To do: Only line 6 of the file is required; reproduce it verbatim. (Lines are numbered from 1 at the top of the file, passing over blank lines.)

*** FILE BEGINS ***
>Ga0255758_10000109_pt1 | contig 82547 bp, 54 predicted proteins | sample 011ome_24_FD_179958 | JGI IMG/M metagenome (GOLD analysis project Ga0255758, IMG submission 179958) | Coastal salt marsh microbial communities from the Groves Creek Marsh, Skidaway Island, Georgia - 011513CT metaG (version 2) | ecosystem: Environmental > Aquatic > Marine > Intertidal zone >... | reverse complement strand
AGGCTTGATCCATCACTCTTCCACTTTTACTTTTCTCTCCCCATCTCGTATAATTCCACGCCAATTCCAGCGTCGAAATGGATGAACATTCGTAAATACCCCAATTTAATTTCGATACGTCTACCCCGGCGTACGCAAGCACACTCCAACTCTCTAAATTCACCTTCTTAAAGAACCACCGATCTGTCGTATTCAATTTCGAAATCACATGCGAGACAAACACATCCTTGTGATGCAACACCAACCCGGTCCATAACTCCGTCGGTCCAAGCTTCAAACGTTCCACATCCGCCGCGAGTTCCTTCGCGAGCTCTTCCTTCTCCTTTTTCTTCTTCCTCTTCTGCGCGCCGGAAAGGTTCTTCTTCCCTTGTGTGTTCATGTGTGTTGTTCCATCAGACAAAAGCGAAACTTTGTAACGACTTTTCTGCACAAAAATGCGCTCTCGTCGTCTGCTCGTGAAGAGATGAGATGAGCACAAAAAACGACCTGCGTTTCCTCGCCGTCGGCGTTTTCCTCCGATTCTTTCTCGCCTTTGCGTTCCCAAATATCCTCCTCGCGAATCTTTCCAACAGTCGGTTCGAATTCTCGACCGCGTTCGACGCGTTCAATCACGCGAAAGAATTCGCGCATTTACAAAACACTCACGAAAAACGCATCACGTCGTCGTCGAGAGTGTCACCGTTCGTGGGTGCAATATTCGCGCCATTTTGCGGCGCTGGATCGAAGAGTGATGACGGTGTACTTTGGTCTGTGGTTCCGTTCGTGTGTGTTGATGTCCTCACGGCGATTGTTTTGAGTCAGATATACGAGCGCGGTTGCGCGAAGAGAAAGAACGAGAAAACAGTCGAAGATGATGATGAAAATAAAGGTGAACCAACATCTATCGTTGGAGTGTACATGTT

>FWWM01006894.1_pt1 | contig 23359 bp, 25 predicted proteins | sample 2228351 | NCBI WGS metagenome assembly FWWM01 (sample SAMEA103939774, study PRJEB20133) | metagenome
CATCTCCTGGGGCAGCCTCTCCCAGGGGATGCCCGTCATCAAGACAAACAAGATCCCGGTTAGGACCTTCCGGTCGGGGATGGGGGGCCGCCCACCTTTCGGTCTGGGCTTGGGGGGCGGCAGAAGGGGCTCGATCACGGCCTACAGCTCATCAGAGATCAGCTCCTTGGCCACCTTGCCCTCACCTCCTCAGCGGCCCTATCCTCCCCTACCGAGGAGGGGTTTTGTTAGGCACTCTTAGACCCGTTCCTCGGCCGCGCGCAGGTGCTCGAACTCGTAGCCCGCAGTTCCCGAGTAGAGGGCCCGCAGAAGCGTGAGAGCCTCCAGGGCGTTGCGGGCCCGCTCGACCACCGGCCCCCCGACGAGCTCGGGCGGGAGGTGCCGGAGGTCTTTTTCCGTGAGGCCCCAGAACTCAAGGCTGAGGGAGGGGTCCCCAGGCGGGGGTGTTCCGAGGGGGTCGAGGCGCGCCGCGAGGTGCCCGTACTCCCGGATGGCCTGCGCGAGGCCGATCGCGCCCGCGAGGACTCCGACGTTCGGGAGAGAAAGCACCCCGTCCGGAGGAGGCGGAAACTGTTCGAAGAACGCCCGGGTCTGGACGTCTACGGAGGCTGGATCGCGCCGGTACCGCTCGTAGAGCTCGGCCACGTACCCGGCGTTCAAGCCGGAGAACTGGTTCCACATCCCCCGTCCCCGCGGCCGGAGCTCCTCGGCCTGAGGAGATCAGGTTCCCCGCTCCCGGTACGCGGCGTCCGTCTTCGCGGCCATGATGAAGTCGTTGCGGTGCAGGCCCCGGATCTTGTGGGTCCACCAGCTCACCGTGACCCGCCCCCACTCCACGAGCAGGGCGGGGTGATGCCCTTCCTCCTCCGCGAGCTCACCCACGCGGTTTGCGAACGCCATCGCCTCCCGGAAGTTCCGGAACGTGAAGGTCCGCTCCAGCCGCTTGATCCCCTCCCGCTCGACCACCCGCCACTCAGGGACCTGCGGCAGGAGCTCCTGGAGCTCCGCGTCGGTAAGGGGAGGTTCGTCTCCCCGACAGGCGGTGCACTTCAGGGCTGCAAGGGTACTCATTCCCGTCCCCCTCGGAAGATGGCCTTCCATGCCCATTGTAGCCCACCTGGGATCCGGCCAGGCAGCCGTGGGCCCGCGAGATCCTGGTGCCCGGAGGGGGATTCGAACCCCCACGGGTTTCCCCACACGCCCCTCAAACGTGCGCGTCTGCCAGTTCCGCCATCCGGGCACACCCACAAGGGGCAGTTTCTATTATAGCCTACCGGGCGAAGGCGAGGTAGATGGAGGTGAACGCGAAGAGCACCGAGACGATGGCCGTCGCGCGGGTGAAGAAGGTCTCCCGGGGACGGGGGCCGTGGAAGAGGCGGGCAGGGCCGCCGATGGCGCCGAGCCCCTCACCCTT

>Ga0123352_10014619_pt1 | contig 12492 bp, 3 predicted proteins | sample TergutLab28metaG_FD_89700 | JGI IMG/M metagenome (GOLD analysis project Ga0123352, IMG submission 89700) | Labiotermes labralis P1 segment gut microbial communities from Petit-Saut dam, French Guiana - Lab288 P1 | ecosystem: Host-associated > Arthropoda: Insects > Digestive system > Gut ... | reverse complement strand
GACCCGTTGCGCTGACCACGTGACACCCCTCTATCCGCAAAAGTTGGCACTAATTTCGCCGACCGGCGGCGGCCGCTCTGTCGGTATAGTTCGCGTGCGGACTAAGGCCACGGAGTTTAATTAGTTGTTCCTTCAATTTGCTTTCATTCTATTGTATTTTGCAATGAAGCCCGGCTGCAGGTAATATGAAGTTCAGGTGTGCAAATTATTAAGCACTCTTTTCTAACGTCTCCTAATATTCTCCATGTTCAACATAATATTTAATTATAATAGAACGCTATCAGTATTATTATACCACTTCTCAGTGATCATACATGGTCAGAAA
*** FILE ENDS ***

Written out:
GACCCGTTGCGCTGACCACGTGACACCCCTCTATCCGCAAAAGTTGGCACTAATTTCGCCGACCGGCGGCGGCCGCTCTGTCGGTATAGTTCGCGTGCGGACTAAGGCCACGGAGTTTAATTAGTTGTTCCTTCAATTTGCTTTCATTCTATTGTATTTTGCAATGAAGCCCGGCTGCAGGTAATATGAAGTTCAGGTGTGCAAATTATTAAGCACTCTTTTCTAACGTCTCCTAATATTCTCCATGTTCAACATAATATTTAATTATAATAGAACGCTATCAGTATTATTATACCACTTCTCAGTGATCATACATGGTCAGAAA